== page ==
The information literate student can: 1
1Although the term ´information literacy´ is spreading throughout the library literature today, it is not a new idea. Faculty have been concerned about teaching these concepts and skills for a long time.
Why is Information literacy important?
The ability to locate, evaluate and use information has always been important, but in today's Information Age, with the explosion of online library and Internet resources, these abilities take on a new urgency. Having more information from which to choose can make research more difficult rather than easier. Often the easiest information to find is unfiltered or unreliable, making information literacy skills more important than ever.
Information literacy skills are important for students´ academic, work and personal lives. In academia, discipline specific information is constantly changing, and much of what students learn in class will become outdated. An information literate student is a lifelong learner, with the skills necessary to continually find and evaluate information about new developments in an academic discipline. In an information economy, students will need information literacy skills to succeed in the work force, whether they are creating a marketing proposal for a new product or looking for current medical research to treat a patient. Information literacy skills also enrich students personal and civic lives. For example, students will draw upon these skills to apply for government services, buy a car, participate in elections, make informed health care decisions for themselves and their families, and manage their finances.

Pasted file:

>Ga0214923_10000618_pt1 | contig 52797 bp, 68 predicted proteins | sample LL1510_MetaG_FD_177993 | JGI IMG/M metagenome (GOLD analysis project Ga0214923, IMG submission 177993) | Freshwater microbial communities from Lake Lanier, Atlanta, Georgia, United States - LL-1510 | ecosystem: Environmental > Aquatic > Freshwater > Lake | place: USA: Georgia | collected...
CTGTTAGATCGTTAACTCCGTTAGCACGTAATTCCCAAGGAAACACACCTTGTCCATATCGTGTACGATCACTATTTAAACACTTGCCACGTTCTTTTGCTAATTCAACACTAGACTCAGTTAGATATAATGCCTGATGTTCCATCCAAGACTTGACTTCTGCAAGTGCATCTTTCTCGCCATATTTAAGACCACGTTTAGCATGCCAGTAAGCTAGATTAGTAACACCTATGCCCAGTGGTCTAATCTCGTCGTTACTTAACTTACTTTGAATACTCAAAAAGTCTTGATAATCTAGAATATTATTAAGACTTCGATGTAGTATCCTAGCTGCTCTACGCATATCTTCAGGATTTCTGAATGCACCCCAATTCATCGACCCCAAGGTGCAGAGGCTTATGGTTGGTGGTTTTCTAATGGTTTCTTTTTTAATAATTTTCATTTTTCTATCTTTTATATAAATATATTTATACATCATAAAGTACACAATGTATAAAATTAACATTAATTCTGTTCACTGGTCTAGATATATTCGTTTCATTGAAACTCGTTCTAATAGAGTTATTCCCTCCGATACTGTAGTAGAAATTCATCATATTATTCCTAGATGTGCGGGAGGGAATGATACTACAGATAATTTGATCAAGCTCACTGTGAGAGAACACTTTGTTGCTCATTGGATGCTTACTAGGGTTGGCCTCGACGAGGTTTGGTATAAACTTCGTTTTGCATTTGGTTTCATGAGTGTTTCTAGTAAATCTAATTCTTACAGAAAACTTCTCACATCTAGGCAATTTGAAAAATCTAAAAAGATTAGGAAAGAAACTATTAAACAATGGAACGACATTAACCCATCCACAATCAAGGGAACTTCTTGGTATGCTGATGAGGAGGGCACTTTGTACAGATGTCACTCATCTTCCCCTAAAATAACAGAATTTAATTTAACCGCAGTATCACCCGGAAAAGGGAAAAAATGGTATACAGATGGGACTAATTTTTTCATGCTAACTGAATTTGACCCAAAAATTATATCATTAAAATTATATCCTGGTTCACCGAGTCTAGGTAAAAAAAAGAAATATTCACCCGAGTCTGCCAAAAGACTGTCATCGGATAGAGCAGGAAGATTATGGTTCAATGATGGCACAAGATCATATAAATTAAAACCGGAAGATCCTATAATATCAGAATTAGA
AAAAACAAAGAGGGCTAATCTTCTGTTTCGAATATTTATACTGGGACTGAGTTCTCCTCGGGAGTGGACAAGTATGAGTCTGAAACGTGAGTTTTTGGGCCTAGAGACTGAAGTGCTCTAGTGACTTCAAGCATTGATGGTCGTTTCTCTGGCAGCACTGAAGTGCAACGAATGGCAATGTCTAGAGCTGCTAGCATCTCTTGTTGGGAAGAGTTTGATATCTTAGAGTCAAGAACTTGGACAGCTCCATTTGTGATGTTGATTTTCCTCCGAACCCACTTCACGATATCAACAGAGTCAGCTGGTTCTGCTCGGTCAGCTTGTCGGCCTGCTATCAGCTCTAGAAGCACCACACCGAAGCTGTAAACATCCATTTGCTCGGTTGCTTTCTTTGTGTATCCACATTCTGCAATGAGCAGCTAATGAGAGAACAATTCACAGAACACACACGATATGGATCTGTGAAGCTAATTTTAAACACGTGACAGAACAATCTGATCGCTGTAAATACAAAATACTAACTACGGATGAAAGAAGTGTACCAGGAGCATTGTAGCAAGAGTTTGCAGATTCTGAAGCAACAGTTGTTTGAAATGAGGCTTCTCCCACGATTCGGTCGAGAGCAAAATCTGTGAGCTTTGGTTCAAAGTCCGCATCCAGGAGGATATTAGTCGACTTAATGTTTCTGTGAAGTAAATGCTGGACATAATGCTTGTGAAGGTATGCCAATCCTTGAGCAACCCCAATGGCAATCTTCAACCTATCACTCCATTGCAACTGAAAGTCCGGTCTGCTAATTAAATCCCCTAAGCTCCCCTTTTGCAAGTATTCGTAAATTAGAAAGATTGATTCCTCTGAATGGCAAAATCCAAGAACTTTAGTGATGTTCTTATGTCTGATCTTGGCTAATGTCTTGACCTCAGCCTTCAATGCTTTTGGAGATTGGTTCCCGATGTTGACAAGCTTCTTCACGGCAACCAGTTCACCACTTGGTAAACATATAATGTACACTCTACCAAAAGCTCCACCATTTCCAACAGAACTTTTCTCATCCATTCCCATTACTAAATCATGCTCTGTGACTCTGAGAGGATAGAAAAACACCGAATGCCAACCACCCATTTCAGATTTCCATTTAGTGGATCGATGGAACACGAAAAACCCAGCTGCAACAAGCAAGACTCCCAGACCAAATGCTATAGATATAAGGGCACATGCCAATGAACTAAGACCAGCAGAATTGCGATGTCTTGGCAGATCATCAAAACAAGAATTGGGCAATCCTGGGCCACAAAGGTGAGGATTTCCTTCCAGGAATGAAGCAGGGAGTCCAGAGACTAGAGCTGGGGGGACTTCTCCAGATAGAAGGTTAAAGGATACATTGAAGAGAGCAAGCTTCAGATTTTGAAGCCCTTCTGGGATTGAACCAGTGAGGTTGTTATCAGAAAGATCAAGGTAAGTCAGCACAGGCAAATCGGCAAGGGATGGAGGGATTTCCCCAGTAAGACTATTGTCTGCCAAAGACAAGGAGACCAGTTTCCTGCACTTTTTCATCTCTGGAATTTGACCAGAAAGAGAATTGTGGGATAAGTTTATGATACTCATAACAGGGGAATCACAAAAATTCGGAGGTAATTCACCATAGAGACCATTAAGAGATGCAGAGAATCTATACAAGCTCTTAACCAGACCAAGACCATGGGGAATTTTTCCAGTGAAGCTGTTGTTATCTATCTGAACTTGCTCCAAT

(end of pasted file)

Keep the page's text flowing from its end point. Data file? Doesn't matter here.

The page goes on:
How is information literacy taught?
Students are more likely to learn the concepts and skills in the context of an academic course when they have an information problem to solve. For that reason, information literacy best practices recommend integrating the teaching of information literacy into the curriculum. Ideally, information literacy competencies are sequenced and integrated into the curriculum of an academic department. As students move through their major, they master increasingly sophisticated competencies.
How do I know if students are learning?
Any information literacy program will include an assessment of student learning. Individual assessments are developed in consultation with the faculty member. For an example of how information literacy assessment may be approached, see the current Teaching & Learning Services Assessment Plan.
1 (Adapted from the Association of College and Research Libraries "Information Literacy Competency Standards for Higher Education")
Comments shared from the University of Texas: http://www.lib.utexas.edu/services/instruction/aboutinfolit.html
Research is a messy process! There is no one-size-fits-all-research tools, and instead you need to blend a few resources together to get the right mix and discover appropriate resources for your need. There are a number of types of tools that have different types of resources. Below are your best bets for specific types of research, though the thoroughness of your results will vary.
|Type of Resource||
|Scholarly Journal Articles||√||√||√||√||√|
|Non-scholarly/ popular articles||√||√||√||√||√|
From the full article: (Full article - link below)
Since every research question is unique (unlike every classroom assignment), it is easy to feel daunted when confronted by a new one. These are some helpful hints to guide you through a difficult reference interview: